MONTREAL - When government funding for a foundation dedicated to climate research dries up at the end of the year, scientists say the aftershocks of its departure will be felt not only in Canada but by researchers around the globe.

The 2010 federal budget, unveiled this month, offered no new cash to the decade-old Canadian Foundation for Climate and Atmospheric Sciences, a group that has been financing research on everything from melting glaciers to drought on the Prairies to the thawing permafrost.

The disappearance of a foundation that has made contributions to global initiatives on climate change is worrying for some in the international scientific community.

"There have been many countries that I think have been key players and I've always looked at Canada as being one of them," said Keith Seitter, executive director of the American Meteorological Society.

"It's disheartening to hear that there may be efforts there to actually pull back on some of them."

Through the foundation's networks, Canadian scientists have contributed to the World Climate Research Programme and the North American Carbon Program.

More than 40 researchers funded by the foundation have also worked on assessment reports published by the Intergovernmental Panel on Climate Change.

Since its creation in 2000, the Canadian Foundation for Climate and Atmospheric Sciences has been a major source of financing and co-ordination for projects that gather and crunch data.

The foundation has bankrolled $110 million of research, but hasn't received any new funding since the Conservative government was elected in 2006.

Last winter, it made a formal request for $25 million annually over 10 years.

Its existing mandate runs until March 2012, but without a fresh cash injection the 12 research networks currently under its umbrella will be shuttered by the end of 2010.

Seitter said it's surprising to see Canada pull the plug, especially at a time when many nations are boosting climate and atmospheric research.

"Most countries are really continuing to invest heavily in both aspects of that because they recognize it as a serious global issue," Seitter said in an interview from Boston.

"All of those sorts of networks are vitally important to provide the worldwide coverage of high-quality data that we need, and the Canadians have actually been terrific resources for the whole climate issue."

Environment Minister Jim Prentice's office says even though there's no new funding for the foundation, the government remains committed to basic climate-change research.

A spokesman for Prentice said that under the International Polar Year program the government has invested about $100 million in 44 scientific projects, including climate-change research.

Frederic Baril said Arctic research facilities have also received an $87-million investment over two years.

"This is not the end of climate-change research in Canada," he wrote in an email.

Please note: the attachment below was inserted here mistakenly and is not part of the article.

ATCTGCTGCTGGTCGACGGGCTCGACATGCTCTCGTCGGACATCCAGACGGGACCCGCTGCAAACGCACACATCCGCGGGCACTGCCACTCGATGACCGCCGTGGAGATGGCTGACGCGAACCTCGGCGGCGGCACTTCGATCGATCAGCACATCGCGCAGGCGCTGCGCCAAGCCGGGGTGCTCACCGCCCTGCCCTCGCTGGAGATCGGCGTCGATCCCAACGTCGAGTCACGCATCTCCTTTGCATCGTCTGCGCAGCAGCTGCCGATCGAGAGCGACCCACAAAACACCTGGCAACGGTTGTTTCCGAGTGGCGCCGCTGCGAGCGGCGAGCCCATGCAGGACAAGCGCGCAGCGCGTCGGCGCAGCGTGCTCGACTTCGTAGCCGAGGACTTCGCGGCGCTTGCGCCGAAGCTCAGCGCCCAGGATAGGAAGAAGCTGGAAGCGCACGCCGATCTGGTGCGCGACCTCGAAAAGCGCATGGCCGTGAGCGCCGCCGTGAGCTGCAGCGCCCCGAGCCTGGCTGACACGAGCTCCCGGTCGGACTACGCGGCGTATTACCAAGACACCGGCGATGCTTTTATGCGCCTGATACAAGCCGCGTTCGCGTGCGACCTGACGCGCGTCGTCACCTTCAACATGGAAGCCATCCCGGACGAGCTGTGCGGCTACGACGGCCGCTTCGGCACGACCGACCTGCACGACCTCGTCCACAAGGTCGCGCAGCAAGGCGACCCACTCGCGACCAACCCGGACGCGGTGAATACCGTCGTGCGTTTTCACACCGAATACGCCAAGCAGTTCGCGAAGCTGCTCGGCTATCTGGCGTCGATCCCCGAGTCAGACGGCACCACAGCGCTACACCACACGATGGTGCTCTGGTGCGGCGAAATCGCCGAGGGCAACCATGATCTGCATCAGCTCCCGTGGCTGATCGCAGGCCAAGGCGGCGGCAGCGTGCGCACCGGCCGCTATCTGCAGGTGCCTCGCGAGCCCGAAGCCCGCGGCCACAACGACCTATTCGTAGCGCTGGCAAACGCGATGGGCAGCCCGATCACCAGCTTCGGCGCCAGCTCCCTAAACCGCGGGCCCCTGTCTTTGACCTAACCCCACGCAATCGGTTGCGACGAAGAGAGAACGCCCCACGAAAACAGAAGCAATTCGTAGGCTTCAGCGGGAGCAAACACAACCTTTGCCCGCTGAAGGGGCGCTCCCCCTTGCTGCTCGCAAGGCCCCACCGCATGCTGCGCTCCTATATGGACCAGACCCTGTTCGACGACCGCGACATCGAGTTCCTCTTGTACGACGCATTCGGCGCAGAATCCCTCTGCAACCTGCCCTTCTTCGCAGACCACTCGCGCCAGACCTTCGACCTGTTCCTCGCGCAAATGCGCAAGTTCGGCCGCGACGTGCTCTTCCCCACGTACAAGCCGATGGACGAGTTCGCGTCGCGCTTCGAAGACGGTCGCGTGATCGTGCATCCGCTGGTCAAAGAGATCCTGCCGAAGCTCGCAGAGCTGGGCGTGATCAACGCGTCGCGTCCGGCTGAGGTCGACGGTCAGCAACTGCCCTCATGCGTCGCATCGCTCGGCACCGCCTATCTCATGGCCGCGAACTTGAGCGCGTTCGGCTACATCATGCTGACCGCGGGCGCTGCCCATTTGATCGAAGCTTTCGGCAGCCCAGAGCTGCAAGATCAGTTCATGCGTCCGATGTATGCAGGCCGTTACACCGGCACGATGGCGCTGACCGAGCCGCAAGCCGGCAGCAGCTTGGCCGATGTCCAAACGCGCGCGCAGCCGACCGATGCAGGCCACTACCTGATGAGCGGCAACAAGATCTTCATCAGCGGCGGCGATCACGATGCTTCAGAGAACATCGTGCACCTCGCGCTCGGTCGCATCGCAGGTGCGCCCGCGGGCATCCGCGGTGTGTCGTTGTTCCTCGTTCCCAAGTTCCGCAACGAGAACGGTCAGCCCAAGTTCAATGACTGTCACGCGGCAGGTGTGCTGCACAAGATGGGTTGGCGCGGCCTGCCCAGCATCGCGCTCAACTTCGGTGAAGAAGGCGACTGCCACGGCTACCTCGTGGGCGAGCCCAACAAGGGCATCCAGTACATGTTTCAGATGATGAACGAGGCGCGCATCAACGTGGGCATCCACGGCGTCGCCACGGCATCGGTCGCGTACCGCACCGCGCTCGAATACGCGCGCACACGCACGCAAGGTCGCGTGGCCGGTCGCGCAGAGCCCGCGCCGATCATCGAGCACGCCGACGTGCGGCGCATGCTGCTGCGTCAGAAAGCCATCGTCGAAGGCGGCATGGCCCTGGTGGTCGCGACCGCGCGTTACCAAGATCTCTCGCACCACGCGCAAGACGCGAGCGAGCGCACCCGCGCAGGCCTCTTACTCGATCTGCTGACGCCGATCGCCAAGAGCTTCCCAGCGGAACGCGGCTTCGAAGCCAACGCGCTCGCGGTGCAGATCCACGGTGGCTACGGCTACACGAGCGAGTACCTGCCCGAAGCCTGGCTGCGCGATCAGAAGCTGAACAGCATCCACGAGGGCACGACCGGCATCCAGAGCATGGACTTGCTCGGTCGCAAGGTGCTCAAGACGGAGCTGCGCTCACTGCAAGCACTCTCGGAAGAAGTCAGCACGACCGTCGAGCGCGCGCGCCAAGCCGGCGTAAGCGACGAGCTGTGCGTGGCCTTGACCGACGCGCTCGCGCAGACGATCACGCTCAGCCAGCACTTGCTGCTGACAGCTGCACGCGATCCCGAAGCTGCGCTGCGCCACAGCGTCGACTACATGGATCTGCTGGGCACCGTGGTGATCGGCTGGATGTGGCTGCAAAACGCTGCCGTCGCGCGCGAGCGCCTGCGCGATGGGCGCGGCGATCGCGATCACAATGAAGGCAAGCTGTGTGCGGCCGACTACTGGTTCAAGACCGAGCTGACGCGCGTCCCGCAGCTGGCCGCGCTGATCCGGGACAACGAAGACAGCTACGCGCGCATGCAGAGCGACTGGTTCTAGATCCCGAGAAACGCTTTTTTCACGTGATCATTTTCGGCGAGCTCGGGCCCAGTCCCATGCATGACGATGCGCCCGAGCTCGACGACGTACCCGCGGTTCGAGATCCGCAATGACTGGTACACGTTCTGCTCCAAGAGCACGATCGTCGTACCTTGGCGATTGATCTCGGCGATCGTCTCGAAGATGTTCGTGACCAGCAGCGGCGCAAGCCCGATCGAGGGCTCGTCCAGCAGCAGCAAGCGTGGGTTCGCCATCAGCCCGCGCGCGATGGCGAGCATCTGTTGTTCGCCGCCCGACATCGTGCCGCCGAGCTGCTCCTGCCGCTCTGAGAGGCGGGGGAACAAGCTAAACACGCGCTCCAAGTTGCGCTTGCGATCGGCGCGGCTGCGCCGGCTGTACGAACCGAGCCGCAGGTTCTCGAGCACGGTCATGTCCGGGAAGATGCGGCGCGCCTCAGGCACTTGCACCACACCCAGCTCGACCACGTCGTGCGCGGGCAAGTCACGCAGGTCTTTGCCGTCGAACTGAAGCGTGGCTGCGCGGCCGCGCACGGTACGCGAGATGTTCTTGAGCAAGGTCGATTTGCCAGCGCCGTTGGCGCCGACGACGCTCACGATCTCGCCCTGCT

"We recognize and appreciate the work that has been undertaken by the foundation."

"Other people in other countries don't see this as being a good thing - they say 'Oh wow, that's not a good idea,' " he said.

"It's difficult for us. We feel it's a little bit short-sighted in the sense that climate is one of the larger environmental problems that face Canadians."

Even if the research is eventually restarted, if it does come to an end, gaps in the data would create challenges in that any future information gathered would not be consistent with years of work, he said.

"(The foundation's) lifespan has been such that it's allowed some networks to continue work for long enough that they've got an important body of information," Voogt said.

Canada also risks losing many of its climate experts to foreign projects, he added.

"You're taking your gold-medal hockey team and you're splitting up a lot of the players, and some of them are going to leave the country," Voogt said.

University of Manitoba professor Ronald Stewart, who co-leads the Drought Research Initiative network, said scientists from abroad have been trying to emulate their work.

"The world would lose a leader in comprehensive drought research," Stewart wrote in an email.

"We are trying our best to apply our knowledge now, but it is the tip of the iceberg as to what we could have done. We have affected international programs and our science is viewed highly by all."

Dawn Conway, the foundation's executive director, said the research networks will submit their final reports to the government before the end of the mandate.

Without a new government commitment, many of the climate researchers under the foundation will be forced to put away their equipment and close their doors by the end of the calendar year, Conway said.

"Climate and weather have a tremendous impact on the Canadian economy, if you think of drought or tourism," she added.

"This work needs to be done. We need that knowledge."